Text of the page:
Sunday, June 24, 2012

Through Standedge and Down Into Yorkshire

Looking down from the hills above Dobcross, the mist obscures most of the valley through which we had travelled as Zindagi climbed up from Ashton-under-Lyne into the Pennine area of Saddleworth, once officially part of Yorkshire and still believed to be so by many diehards.

Now it was our day to travel through Standedge Tunnel. We cleared Zindagi's roof of the usual garden and other stuff, removed the front cratch and were all ready to go as we waited at the Diggle portal for the westbound boats to emerge.

Back in 2008, Zindagi had to be towed through Standedge (pronounced 'Stanidge'), while we rode in the electrically-powered tug, hearing the bumps behind us as our boat and two others collided with various rocky projections.  It did distract from the interesting commentary!

Since 2011, boat owners have been allowed to drive their own boats through the tunnel, with the help of a British Waterways 'chaperone' who knows the tunnel well and can give advice as needed.  Here is Terry, our very knowledgeable and helpful guide, when he had stepped off in an 'adit' to phone through our progress so far.

We arrived safely at the Marsden portal, having taken about 1¾ hours to travel through the 3-mile tunnel.  It took more than 2½ hours in 2008, and this time we had no paintwork damage other than the usual scrapes below the gunwales.

We had climbed up 32 locks from Ashton-under-Lyne on the western side.  42 more awaited us as we made our way down to Huddersfield, but we were in no hurry and started dawdling down the scenic Colne valley (here near Marsden).

Ten locks down (in only one mile!) and we found this lovely spot - so we stayed overnight until the next afternoon –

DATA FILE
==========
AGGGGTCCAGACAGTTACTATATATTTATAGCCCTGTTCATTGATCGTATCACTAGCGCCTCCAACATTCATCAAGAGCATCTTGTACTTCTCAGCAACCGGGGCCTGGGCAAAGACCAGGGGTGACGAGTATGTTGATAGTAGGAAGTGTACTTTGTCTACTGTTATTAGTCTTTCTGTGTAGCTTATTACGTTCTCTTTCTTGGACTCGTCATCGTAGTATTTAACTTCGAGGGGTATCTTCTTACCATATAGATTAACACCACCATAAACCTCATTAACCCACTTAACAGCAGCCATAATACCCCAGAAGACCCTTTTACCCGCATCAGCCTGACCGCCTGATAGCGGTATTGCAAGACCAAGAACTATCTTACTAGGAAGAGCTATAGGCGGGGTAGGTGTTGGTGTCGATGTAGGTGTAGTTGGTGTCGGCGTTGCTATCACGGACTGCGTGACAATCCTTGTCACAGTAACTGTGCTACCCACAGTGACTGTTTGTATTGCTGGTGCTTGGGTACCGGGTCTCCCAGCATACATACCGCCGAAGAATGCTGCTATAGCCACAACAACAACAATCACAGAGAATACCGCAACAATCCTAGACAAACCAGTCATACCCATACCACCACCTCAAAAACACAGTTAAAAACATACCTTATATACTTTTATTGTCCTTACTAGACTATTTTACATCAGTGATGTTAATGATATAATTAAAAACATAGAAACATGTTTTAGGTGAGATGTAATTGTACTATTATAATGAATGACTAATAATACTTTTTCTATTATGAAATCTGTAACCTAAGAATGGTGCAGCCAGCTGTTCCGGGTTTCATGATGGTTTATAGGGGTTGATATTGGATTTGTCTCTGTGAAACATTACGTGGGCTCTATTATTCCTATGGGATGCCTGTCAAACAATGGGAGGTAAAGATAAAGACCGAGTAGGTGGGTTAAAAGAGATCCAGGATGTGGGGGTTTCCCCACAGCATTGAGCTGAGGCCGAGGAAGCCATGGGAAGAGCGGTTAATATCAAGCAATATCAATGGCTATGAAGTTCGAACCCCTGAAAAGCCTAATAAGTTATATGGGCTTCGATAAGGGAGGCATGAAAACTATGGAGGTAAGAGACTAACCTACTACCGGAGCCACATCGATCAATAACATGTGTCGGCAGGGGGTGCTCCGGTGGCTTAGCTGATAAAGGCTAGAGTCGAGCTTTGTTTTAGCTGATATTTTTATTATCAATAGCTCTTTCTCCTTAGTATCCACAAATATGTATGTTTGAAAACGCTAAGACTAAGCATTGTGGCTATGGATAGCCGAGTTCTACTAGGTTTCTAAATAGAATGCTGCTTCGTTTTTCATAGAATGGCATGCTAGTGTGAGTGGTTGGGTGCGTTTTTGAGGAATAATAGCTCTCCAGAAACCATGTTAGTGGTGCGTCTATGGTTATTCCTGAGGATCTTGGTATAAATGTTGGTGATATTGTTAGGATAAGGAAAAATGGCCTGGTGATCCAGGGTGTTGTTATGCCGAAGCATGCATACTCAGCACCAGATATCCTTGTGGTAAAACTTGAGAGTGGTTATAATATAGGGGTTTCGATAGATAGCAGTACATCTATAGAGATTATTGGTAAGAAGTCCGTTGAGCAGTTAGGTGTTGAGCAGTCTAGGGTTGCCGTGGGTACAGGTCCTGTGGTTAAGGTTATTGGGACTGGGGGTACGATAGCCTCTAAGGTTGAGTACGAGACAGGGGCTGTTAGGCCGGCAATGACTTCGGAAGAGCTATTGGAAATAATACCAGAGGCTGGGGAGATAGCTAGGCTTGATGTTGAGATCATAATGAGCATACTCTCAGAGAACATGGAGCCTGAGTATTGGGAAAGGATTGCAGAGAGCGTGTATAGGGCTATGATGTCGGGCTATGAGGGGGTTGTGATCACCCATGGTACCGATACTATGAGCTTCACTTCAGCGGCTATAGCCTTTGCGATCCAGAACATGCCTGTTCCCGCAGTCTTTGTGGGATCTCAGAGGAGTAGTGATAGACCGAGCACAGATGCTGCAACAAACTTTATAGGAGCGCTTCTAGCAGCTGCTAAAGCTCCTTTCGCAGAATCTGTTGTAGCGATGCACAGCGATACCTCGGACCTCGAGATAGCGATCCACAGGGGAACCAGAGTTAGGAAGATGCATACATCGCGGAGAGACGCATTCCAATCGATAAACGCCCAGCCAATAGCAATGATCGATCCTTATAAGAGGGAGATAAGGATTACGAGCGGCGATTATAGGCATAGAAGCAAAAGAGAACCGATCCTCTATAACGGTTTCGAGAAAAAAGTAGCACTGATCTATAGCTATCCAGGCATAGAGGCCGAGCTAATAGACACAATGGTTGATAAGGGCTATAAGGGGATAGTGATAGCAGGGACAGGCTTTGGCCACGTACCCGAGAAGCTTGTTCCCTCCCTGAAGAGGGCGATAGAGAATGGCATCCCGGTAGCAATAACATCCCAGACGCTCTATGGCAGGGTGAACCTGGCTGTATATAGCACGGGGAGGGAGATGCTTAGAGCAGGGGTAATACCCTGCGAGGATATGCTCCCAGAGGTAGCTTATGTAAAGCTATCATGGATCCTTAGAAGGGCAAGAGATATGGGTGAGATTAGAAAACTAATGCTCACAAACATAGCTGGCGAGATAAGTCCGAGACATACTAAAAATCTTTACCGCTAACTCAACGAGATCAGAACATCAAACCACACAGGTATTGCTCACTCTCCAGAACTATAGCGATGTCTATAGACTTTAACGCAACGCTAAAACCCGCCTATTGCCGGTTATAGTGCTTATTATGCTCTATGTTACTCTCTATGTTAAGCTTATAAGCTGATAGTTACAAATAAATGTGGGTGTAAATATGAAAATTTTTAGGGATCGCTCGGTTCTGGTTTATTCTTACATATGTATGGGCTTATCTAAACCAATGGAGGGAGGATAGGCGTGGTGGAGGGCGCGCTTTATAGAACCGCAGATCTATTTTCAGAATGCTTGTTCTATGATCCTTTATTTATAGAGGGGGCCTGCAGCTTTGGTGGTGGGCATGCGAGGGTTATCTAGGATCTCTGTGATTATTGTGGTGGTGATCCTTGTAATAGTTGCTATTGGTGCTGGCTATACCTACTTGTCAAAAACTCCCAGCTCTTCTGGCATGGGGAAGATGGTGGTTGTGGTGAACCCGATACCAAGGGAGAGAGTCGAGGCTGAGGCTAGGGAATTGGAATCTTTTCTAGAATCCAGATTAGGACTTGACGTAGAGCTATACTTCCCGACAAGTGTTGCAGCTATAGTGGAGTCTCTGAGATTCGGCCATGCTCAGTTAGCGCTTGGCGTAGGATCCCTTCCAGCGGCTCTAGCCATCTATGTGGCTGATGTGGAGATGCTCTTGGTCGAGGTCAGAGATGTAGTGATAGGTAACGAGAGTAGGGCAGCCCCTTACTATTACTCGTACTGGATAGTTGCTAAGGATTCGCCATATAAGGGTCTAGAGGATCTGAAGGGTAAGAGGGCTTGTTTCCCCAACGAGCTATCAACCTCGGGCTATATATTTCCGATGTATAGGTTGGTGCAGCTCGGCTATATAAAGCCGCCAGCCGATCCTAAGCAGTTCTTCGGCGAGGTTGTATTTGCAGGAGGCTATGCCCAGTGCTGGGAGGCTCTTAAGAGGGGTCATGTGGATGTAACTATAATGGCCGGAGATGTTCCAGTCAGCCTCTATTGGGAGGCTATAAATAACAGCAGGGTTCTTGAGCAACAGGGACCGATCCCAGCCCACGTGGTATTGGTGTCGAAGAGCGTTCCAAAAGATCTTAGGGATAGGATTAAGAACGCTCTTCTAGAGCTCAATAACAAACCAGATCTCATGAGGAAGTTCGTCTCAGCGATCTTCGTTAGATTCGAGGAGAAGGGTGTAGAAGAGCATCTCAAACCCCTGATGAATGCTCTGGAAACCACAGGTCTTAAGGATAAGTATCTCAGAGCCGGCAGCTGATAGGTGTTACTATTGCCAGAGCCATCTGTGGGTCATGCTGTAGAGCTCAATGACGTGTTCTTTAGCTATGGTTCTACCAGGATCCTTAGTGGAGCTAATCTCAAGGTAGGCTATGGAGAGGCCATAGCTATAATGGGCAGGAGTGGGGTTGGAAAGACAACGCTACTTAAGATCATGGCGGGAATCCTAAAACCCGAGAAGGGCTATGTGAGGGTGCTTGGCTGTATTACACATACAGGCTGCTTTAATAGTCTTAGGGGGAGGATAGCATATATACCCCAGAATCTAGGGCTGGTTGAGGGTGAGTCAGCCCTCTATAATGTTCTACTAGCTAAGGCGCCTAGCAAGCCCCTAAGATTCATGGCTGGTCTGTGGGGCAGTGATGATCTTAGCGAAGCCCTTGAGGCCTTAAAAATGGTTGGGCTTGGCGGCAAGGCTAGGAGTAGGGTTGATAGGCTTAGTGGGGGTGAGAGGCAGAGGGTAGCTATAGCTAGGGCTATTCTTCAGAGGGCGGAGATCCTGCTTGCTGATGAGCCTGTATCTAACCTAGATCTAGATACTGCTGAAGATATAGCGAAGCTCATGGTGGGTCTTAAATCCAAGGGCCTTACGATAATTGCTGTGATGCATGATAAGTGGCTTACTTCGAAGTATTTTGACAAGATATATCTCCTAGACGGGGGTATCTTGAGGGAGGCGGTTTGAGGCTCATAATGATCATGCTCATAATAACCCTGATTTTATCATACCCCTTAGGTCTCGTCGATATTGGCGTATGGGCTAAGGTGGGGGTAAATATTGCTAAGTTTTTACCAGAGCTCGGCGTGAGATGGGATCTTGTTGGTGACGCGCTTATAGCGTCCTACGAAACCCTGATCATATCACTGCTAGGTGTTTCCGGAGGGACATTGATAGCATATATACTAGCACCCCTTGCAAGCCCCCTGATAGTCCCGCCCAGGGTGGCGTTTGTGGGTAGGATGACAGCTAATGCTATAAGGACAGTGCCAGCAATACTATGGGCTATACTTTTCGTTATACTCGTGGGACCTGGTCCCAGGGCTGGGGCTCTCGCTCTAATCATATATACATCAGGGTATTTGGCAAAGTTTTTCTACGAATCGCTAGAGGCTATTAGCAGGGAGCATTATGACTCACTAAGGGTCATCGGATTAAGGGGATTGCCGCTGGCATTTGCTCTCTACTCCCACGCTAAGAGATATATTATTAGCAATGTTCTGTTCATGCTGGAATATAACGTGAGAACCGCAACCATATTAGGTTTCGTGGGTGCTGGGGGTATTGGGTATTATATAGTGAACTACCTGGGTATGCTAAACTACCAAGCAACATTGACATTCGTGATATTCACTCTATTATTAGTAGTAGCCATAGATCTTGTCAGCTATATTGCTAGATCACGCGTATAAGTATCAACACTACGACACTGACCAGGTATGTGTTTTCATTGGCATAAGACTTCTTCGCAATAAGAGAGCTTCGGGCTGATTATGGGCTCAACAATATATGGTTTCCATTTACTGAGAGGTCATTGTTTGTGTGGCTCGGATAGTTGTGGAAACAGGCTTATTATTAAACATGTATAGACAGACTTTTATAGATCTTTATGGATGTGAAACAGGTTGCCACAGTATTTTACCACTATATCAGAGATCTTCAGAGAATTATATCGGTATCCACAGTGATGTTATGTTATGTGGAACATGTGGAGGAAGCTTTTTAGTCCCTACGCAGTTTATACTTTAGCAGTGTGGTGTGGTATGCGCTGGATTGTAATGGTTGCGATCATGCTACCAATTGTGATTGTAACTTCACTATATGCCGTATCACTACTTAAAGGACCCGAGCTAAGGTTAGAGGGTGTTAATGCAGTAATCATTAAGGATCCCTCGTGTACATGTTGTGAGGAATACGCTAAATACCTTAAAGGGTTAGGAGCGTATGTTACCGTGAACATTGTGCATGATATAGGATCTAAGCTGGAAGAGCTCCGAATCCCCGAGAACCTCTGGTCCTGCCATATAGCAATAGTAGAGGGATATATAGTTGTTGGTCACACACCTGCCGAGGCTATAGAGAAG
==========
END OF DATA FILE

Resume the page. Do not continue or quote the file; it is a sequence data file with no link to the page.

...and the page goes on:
and took just 2 hours to travel 1½ miles and another 8 locks down into Slaithwaite (pronounced 'Slawit'), with its unusual vertical steel guillotine lock-gate.  Lots of windlass-winding required!

A few days later, we found we had a pirate at the helm of Zindagi!  Yes, Shireen and Thor joined us for a few days, so we turned around and went part of the way back up to Marsden.

We walked up the rest of the way to Marsden village, and enjoyed our bagels at 'Crumbals-on-the-Corner'.

This helmsman certainly LOOKS like he knows what he's doing!

Back to Slaithwaite, Shireen & Thor back to Glasgow, and we continued our journey down the River Colne valley, passing the magnificent old Titanic Mill near Linthwaite, now restored and converted to 'Spa apartments'.

 . . . And so down to Huddersfield.  Last time we were here, this was a gloomy tunnel under Sellars factory, now a brand-new section of canal with a new lock - with building work still going on next to it!

Here we are, moored in Huddersfield, with the Victoria Tower on Castle Hill on the skyline.  News was that the River Calder was too high to navigate, so we had to stay a little longer than expected!

Saturday, June 09, 2012

Tunnels, Hills and Lots of Locks!